In a speech to graduands at the June 21 Spring Convocation ceremony, author, civil rights activist and recipient of York University’s honorary doctorate of laws, Ruth Lor Malloy emphasized that greatness is not inherent in certain people, rather, it is born from acts of kindness anyone can perform.
Malloy was introduced by Faculty of Liberal Arts & Professional Studies Dean J.J. McMurtry, who showed his gratitude for her work by paraphrasing her own words. “’We may not be able to change the world, but we can brighten our own corners.’ Thank you so much, Ruth Lor Malloy, for brightening ours,” he said.
Malloy’s message to the new grads detailed how today’s political and social landscapes are in some ways both brighter and darker than when she first took up the mantle of civil rights activism.
Born into a family of Chinese restaurant owners in the small town of Brockville, Ont., Malloy had not even completed grade school by the time she had developed an acute awareness of racism and its ramifications. Her mother, a Canadian by birth, was unable to vote due to her Chinese heritage and the 1923 Chinese Exclusion Act, which also barred immigrants from China entering Canada until its repeal in 1947 – this was just one example of the systemic discrimination her family faced that compounded their ostracization from the community.
Still, Malloy knew that she needed to expand her understanding of racism and all of its manifestations. Later, during her time at university in Toronto, she “discovered that being shunned and subjected to derogatory namecalling was nothing compared to what some of [her] classmates had experienced.
“I met Jewish students who had barely escaped the Holocaust,” she said. “I dated a Canadian-born man who had been imprisoned as a child in western Canada because his parents were born in Japan.”
Searching for a calling, as many undergrad students do, Malloy leapt at opportunities to oppose the discrimination, both political and social, that had deeply troubled her throughout her adolescence. Among these efforts was her organization of a delegation in Ottawa that fought, and defeated, a regulation preventing Chinese Canadians from bringing grandparents to Canada – a right already afforded to other immigrant Canadians.
“After we fought for and achieved family reunification, I realized that ordinary people like me could successfully petition our government for such changes. It was exciting … and encouraging,” Malloy said.
Following graduation, she travelled through the U.S. and Mexico, planting fig trees to create economic opportunity for the Otomi Indigenous people and testing the service of segregated diners in Washington D.C. following the city’s enactment of anti-discrimination laws. That “was the year before Rosa Park’s historic stand in Alabama,” Malloy explained.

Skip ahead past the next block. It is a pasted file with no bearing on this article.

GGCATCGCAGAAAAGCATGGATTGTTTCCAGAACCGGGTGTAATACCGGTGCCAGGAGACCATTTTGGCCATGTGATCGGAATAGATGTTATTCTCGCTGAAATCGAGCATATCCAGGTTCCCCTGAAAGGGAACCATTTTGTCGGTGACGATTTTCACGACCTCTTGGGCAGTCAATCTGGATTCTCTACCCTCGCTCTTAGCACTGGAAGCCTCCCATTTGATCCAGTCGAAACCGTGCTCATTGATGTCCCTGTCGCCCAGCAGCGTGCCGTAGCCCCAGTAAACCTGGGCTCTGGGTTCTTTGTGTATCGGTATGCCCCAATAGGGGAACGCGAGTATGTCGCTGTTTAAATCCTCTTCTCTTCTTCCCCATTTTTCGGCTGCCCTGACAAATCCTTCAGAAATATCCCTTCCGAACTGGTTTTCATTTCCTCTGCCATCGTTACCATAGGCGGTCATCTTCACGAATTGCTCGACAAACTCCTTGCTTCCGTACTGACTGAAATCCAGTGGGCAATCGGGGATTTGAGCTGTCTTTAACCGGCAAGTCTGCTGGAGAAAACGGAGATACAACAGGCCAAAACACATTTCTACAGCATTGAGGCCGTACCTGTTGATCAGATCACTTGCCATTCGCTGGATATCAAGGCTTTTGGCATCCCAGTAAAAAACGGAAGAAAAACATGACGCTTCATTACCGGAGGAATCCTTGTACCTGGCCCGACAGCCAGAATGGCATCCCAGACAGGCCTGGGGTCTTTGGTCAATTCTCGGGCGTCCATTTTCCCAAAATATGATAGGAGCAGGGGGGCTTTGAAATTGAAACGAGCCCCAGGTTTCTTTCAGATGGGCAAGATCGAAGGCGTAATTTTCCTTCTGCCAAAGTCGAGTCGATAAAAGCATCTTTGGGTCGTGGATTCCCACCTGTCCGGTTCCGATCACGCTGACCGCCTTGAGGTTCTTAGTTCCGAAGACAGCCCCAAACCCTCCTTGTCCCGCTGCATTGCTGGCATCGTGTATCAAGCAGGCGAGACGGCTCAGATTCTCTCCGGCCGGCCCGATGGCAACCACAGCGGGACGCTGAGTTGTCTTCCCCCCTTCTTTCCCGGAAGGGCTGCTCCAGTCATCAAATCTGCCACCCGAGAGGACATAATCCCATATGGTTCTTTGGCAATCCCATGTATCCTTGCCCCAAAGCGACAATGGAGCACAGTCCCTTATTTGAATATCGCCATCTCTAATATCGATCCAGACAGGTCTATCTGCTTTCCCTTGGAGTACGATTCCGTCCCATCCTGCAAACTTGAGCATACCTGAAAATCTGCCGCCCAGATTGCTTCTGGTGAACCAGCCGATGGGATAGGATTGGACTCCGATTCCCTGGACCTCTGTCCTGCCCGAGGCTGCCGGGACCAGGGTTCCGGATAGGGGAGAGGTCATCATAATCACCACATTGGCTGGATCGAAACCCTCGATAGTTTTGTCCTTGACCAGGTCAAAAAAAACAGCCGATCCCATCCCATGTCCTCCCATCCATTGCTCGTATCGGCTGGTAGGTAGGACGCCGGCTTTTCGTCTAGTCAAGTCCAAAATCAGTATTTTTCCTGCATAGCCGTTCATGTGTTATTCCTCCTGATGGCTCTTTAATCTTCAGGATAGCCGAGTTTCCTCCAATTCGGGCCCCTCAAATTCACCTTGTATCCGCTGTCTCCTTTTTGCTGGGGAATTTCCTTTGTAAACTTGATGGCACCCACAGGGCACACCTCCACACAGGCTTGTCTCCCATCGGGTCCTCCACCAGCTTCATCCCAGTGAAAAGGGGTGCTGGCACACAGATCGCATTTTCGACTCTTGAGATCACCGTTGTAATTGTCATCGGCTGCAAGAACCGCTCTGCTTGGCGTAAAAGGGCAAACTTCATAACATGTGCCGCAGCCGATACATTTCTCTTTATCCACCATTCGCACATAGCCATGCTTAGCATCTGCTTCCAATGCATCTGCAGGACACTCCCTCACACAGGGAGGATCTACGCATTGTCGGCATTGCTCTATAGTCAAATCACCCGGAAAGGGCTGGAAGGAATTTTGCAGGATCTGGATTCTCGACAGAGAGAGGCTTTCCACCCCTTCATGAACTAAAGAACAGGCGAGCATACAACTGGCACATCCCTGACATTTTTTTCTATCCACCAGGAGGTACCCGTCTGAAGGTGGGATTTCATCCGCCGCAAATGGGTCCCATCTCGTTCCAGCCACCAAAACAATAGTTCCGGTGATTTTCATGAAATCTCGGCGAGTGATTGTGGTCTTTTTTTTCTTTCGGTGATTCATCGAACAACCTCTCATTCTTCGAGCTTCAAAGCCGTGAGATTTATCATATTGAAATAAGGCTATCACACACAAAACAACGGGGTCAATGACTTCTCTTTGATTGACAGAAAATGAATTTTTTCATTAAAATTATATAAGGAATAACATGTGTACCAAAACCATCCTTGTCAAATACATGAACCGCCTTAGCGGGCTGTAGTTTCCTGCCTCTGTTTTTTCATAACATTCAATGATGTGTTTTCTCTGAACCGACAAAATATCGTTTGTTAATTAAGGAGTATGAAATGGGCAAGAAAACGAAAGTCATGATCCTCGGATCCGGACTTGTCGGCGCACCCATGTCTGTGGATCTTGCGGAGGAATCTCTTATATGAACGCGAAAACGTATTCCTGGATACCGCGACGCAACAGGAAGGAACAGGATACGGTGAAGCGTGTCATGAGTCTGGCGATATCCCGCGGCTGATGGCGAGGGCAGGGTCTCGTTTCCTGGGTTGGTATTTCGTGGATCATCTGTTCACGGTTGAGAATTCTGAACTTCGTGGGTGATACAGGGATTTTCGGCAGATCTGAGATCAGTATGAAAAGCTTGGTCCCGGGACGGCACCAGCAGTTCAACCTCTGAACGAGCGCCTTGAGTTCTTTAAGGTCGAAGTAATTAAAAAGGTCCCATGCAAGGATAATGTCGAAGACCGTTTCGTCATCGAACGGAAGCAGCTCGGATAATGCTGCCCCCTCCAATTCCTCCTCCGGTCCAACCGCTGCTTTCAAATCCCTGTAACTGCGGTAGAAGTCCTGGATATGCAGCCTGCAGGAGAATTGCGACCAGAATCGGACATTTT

Developing a flourishing writing career throughout her work as an activist, eventually Malloy’s work took her overseas, where she’d learn about her cultural roots and the politics of 1970s China; about the social rift between Hong Kong and Japanese students, spurred by the Japanese occupation of Hong Kong that had recently ended; and about India’s Hijra people, a community typically composed of Hindus “who were born male but prefer to be female.”
“We encouraged one group of Hijras to tell us their story – their painful castration, their dreams and their relationship with their goddess. They wanted education, jobs and respect,” Malloy recounted. “As a result, Indian newspapers and magazines, reaching millions of readers, started publishing positive stories about them … I like to think we also influenced government practices. Official Indian documents, such as passport applications, now include a ‘transgender’ option.
“The problems you face today are existential and more critical than those of my era. Holding us back still is indifference and the lack of respect for others who are different from us,” she continued. “My generation made some progress, but we also saddled you with many issues to resolve. You have more skills and knowledge than my generation had, and I hope you will use them wisely.”
Highlighting the tangible influences of activism, journalism and individual creative expression – while acknowledging the novel anxieties in academia caused by artificial intelligence (AI) – Malloy beseeched the LA&PS grads to use their gifts to better the lives of others. “I hope you will not give your innate curiosity and your ability to think and create to artificial intelligence.
“My book Brightening My Corner: a Memoir of Dreams Fulfilled was recently published. Writing it without the help of a bot helped me evaluate what I did with my life in time to make a change and I hope you will also look at your lives too,” she concluded. “Have you really been respecting others and trying to alleviate their suffering? I believe that if we take down one stone from the walls of indifference and hatred that separate us, and someone else takes down another stone, someday, that wall will be gone. The torch is now yours.”